My name is Alex Klein, and I moved from the Baltimore suburbs to Portland to improve the quality of my life through personal growth and the maintenance of my recovery, as well as to help others.
The fact that drug overdoses are killing people in the Portland area and throughout Maine has continued to motivate me to take action and to spread awareness, in the hope of bringing about a reduction in the number of preventable opiate overdose deaths. Members of our community are dying in silence because of the shame and fear surrounding opiate overdoses and the criminalization of a public health issue.
From 2000 to 2014, nearly half a million people died from drug overdoses in the United States. In 2015, 272 people died from drug overdoses in Maine.
Narcan is the brand name for naloxone, which is used to reverse the effects of an opioid overdose. But without Good Samaritan legislation, which offers legal protection to people who assist those who have overdosed, the fear of arrests makes it less likely that a bystander will provide Narcan at the site of an overdose or call for help from someone who has the medication.
I recognize that I am not alone in this struggle to save the lives of our friends, brothers, sisters, mothers, fathers, sons and daughters. It is no longer a moral dilemma whether the public should “enable” or “condone” opiate use. We are discussing a diagnosable and treatable mental illness and whether we want to help the people who have it to live and continue to be part of our community.
The lack of progress and action at the state level in response to this epidemic makes clear to me that human lives are not being treated or valued equally.
Without Good Samaritan legislation in place – which allows for more protection than the “affirmative defense” measures used at trial – the call to 911 will not be made and/or the arrival of Narcan will be too late. Another life will be lost that could have been saved.
The best-case scenario for Good Samaritan legislation would allow for immunity from drug and paraphernalia possession arrests and would allow people in a life-threatening emergency to receive the help they need. Of the 37 states that have Good Samaritan legislation, 18 provide for immunity from arrest for possession of a controlled substance, while another 13 provide for immunity from arrest for paraphernalia.
If Good Samaritan legislation continues to fail at the state level in Maine, then we must start to resolve this conflict locally. The Westbrook Police Department has equipped its officers with Narcan, and last year, the department instituted its own Good Samaritan policy: People who report overdoses or are in possession of drugs at the scene of an overdose are issued summonses instead of being arrested. Although this is not as effective as a statewide Good Samaritan law, it still represents progress toward decreasing overdose fatalities in Maine.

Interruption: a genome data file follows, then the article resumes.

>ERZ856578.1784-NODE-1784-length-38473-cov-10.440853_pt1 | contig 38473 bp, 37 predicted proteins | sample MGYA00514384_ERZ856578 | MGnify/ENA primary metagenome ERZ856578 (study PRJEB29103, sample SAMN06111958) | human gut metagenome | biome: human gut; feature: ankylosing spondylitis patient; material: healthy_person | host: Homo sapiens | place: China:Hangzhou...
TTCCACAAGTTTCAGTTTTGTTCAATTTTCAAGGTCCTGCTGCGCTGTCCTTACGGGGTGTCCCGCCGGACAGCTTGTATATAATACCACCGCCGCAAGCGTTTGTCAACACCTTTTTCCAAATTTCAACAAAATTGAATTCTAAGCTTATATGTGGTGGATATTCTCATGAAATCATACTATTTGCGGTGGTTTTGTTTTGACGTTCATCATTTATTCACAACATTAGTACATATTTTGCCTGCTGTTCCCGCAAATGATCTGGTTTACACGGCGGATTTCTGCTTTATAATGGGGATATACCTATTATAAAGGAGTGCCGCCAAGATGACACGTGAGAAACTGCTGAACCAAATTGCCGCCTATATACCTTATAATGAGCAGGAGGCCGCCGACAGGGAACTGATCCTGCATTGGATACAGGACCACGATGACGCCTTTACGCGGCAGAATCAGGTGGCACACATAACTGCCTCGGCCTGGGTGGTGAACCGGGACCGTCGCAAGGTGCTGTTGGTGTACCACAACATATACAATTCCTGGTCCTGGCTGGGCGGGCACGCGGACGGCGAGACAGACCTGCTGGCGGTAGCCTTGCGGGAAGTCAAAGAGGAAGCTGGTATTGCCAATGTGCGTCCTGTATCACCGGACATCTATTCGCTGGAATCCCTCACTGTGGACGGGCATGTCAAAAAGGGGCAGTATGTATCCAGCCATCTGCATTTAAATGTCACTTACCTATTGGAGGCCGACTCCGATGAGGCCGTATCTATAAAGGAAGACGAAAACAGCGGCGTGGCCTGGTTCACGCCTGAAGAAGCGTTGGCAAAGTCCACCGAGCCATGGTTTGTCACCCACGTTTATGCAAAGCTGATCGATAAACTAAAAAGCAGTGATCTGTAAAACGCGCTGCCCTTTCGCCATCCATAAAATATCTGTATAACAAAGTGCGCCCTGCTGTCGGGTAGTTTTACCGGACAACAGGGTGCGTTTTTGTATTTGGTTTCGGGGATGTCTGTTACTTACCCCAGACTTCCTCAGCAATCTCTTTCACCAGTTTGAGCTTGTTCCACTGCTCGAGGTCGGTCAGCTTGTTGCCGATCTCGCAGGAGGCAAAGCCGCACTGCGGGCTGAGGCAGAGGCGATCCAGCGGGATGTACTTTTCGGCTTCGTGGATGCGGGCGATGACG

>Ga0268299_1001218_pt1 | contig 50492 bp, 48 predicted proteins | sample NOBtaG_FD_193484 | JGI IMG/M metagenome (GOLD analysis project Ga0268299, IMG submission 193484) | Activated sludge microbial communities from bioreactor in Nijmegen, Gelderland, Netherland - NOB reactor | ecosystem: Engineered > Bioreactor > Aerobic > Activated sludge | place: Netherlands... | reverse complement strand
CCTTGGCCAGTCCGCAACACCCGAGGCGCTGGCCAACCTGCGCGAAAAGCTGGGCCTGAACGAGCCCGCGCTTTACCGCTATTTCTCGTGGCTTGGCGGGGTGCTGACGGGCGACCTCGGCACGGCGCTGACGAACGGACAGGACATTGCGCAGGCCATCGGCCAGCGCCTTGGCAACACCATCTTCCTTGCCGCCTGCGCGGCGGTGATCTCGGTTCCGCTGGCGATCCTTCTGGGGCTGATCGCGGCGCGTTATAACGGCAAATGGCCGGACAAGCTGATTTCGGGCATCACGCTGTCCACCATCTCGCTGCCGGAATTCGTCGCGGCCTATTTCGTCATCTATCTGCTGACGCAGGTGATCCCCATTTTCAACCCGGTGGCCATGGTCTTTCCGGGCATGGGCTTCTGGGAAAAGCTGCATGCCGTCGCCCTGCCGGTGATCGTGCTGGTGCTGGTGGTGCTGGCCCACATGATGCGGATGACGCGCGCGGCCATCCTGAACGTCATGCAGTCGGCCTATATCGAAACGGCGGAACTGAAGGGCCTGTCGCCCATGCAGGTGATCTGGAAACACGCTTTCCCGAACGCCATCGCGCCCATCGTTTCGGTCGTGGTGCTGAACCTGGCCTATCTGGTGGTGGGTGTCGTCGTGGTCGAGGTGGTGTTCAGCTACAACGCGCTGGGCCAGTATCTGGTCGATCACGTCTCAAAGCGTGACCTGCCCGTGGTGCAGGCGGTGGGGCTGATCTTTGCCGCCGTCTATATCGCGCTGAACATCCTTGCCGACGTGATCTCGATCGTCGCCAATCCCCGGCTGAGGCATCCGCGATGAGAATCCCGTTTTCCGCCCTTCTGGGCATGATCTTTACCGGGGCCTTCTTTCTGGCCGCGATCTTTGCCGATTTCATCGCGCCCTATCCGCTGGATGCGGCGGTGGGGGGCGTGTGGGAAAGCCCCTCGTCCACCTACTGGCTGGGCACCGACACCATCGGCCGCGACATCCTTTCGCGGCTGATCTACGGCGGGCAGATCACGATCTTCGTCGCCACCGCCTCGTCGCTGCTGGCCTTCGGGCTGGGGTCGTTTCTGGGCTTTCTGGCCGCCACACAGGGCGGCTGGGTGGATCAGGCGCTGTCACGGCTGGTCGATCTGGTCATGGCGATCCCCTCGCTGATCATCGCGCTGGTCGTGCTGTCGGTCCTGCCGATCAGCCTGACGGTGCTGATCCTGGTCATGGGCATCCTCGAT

On a positive note, legislators in April did override Gov. LePage’s veto of a bill that allows pharmacists to dispense Narcan without a prescription. This will provide more opportunities for this antidote to be available during times of crisis and to those who know individuals actively struggling with addiction. The Maine Board of Pharmacy has until July 31, 2017, to write the rules that will allow this law to take effect.
The next step to reduce overdose fatalities is to introduce a safe injection site in Portland. In a state that lacks access to substance use disorder treatment, we must start from the ground up, allowing people to live and have a chance at increasing the quality of their life instead of falsely believing that addiction affects only “those people” and that they will die off – even though this is an illness that afflicts 20.2 million Americans.
Safe injection sites have been shown to reduce overdose fatalities in areas of high density of overdose. The facilities also have been effective at reducing the spread of HIV and hepatitis C, as well as promoting entry into addiction treatment. Safe injection sites provide a space for individuals to receive clean syringes and have immediate access to Narcan if needed.
While this may seem like a way to enable drug users, individuals do not have a chance to recover if they are dead. Individuals are overdosing and dying. Creating a space would humanize these now-marginalized Mainers.
Enacting Good Samaritan legislation and allowing safe injection sites are two steps that should be considered based on the current levels of opioid addiction in our state and nation. By literally meeting people where they are, we can drastically cut back the number of deaths from this treatable illness and reduce the suffering of those affected by the losses.